The Pebble is the smallest, lightest and smartest smart watch to date. But is it the future of time or late for its own party?
- No-hassle notifications
- Cool text time-keeping
- Music control
- Sub-par battery life
- Absent apps
What time is it? Time you had a smartwatch, if you believe the tech Twitterati. The much-discussed but as-yet-unseen Apple iWatch is responsible for some of the hype – we hear it’s going have 3D mind control. But just as buzzworthy is the plucky Pebble, a Kickstarter darling that persuaded over 70,000 backers to hand over a cool $10m to bring it to life.
Now it’s finally shipping (in small numbers), Pebble looks like the smartest smart watch around: cleverer than Kickstarter rival Cookoo, lighter than MetaWatch, more powerful than the Motorola MotoActv and more physically existent than the iWatch. But is it worth your wrist real estate?
From phones to cameras, glossy black rectangles have pretty much conquered the planet. If strapping one on your wrist feels strange, however, the all-plastic Pebble also comes in white, grey, red and orange finishes.
The Pebble’s smooth, seamless front face curves into a utilitarian (but replaceable) rubber strap. The overall effect isn’t cheap, exactly, but no one would mistake it for a premium timepiece.
At 10mm thick, the Pebble also feels chunky, a sensation that isn’t helped by four oversized side buttons. The whole unit is both sturdy and fully waterproofed down to 5m. The word Pebble is etched into backplate – and our early unit also carries Kickstarter Edition branding.
Electrophoretic (e-paper) screens are powering the smart watch revolution. This 1.26-inch, 144x168-pixel example is simply stunning in daylight, bursting with contrast even from behind sunglasses. A motion-sensitive backlight helps in darker conditions – although you can turn it off if you’re distracted by sporadic flashes of light when moving your arms around.
The resolution is fine for smoothly scrolling text and numerical watchfaces but disappoints for analogue displays, where graphical clock hands can look jagged. You can adjust the font size for notifications: leave it on ‘large’ unless you have owls or hawks in your family tree. Our test sample’s display developed a sporadic flicker after about a month, a problem that other users have also noted.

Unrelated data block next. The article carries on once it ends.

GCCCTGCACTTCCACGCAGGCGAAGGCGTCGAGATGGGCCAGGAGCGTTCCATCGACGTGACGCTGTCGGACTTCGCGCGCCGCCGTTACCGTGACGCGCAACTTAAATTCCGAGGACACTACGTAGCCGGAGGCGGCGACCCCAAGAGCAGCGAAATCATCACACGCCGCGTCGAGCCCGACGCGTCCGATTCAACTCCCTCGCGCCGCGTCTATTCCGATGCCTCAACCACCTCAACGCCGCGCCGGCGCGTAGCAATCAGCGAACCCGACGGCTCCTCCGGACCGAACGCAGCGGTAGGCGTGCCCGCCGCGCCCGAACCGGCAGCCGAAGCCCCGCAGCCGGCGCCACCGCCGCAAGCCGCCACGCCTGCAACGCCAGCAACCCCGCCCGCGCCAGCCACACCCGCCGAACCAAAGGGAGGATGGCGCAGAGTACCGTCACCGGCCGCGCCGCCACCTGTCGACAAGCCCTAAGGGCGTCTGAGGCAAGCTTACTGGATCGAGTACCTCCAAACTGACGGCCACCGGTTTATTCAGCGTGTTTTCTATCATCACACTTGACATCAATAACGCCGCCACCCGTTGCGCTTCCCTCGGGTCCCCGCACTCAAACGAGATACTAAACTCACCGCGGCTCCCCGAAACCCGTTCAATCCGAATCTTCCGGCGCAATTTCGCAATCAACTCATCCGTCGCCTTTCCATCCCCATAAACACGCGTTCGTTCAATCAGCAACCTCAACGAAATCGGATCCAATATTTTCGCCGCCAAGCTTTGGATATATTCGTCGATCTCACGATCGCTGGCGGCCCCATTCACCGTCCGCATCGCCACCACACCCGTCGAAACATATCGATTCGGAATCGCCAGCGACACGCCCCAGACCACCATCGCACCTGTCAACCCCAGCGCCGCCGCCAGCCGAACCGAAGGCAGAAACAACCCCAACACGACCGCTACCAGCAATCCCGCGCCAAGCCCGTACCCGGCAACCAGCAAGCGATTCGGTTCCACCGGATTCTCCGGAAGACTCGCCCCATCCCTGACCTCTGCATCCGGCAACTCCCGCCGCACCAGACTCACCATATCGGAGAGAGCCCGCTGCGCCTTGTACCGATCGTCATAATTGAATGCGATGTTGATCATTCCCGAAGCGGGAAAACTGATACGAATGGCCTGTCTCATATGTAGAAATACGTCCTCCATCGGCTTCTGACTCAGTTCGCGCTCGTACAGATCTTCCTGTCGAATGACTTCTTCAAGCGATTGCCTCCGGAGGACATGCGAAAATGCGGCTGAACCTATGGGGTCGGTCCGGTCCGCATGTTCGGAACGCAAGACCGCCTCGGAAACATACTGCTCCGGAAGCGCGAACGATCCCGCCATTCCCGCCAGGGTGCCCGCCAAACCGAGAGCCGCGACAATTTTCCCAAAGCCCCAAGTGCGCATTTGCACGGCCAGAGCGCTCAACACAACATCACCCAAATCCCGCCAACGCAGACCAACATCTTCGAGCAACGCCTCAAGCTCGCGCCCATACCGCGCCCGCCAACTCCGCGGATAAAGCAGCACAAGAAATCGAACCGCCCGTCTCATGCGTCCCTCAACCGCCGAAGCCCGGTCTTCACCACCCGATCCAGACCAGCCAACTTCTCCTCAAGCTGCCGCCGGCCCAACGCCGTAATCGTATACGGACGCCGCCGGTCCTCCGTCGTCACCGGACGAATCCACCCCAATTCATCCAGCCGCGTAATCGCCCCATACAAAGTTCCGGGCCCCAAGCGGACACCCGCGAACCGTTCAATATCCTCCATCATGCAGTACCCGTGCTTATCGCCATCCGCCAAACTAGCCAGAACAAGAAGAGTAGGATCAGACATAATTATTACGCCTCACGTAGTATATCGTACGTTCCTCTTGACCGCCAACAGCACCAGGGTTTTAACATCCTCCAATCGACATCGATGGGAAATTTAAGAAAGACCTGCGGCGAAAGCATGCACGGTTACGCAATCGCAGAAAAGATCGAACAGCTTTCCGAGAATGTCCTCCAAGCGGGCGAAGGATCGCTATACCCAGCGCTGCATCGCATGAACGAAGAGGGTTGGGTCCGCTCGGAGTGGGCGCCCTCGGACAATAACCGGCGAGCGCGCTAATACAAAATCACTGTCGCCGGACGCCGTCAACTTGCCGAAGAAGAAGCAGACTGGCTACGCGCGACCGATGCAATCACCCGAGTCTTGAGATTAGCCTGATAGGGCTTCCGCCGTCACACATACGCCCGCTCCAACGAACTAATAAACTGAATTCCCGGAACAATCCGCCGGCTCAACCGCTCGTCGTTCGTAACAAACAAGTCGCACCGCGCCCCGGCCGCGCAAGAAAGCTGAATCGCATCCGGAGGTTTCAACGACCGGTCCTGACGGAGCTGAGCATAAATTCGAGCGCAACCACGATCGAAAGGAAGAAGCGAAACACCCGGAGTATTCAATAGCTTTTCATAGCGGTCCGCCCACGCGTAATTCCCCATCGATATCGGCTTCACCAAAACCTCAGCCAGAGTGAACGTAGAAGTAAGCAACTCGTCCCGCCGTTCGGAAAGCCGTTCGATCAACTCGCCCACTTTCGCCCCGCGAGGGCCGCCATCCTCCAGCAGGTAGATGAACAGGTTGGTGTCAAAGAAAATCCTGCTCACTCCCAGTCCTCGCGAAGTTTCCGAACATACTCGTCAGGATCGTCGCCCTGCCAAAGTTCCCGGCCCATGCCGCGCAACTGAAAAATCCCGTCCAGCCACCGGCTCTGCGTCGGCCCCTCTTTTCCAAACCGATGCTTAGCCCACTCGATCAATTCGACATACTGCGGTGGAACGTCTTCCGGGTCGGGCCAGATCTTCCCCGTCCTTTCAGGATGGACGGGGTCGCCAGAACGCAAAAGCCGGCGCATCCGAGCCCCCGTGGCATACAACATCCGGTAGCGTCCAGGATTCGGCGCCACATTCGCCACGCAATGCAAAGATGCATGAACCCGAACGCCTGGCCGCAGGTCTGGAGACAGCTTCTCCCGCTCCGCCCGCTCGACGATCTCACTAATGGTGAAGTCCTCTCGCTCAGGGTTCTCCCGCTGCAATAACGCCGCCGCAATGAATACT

At the moment, just weeks after the Pebble’s launch, the app landscape is fairly barren. There are a dozen or so watchfaces to download – the best of which are nicely animated. What makes a watch ‘smart’ rather than just flexible is its ability to pair over Bluetooth with a smartphone.
Official Pebble apps for iOS and Android let you beam notifications to the watch – checking your texts, emails or Tweets with a flick of the wrist is way less socially awkward than fishing a phone from your pocket.
Calendar alerts also work on iOS, although not timers, and there are some hiccups with social media updates on some platforms. While texts show the name of your contact, incoming calls just flash up the number – you can accept or reject the call by hitting a button.
There’s no voice recognition or ability to reply with a standard text or email. You can also pause or skip music remotely. Third party offerings are limited to a couple of Android notification apps, although Pebble promises smartphone GPS-enabled golfing, running and cycle apps shortly.
Pebble: Battery and power
A magnetically-latching USB power cable slips neatly on one side of the Pebble to add a touch of class, although no charger is supplied. There’s no indication that the Pebble is charging (or fully charged) but we found an hour or two generally does it.
From fully charged, the Pebble is supposed to last nearly a week. Unfortunately, our test unit flashes up a low battery warning after less than three days, and dies completely just seconds later. Communicating with the Pebble also has an effect on your phone’s battery. We found our iPhone 5 running low about an hour earlier when paired.
The Pebble might not be a truly smart watch – its features are too limited and the hardware too buggy for now - but it’s still smarter than other watches out there. For busy people who need to screen messages and calls, it’s well worth the hassle of frequent recharges – and upcoming GPS apps could make it truly essential. Well, until the launch of Apple’s solar-powered, virtual reality iWatch at least.
Pebble release date: Out now but shipping slowly
Pebble price: $150
Review by Mark Harris
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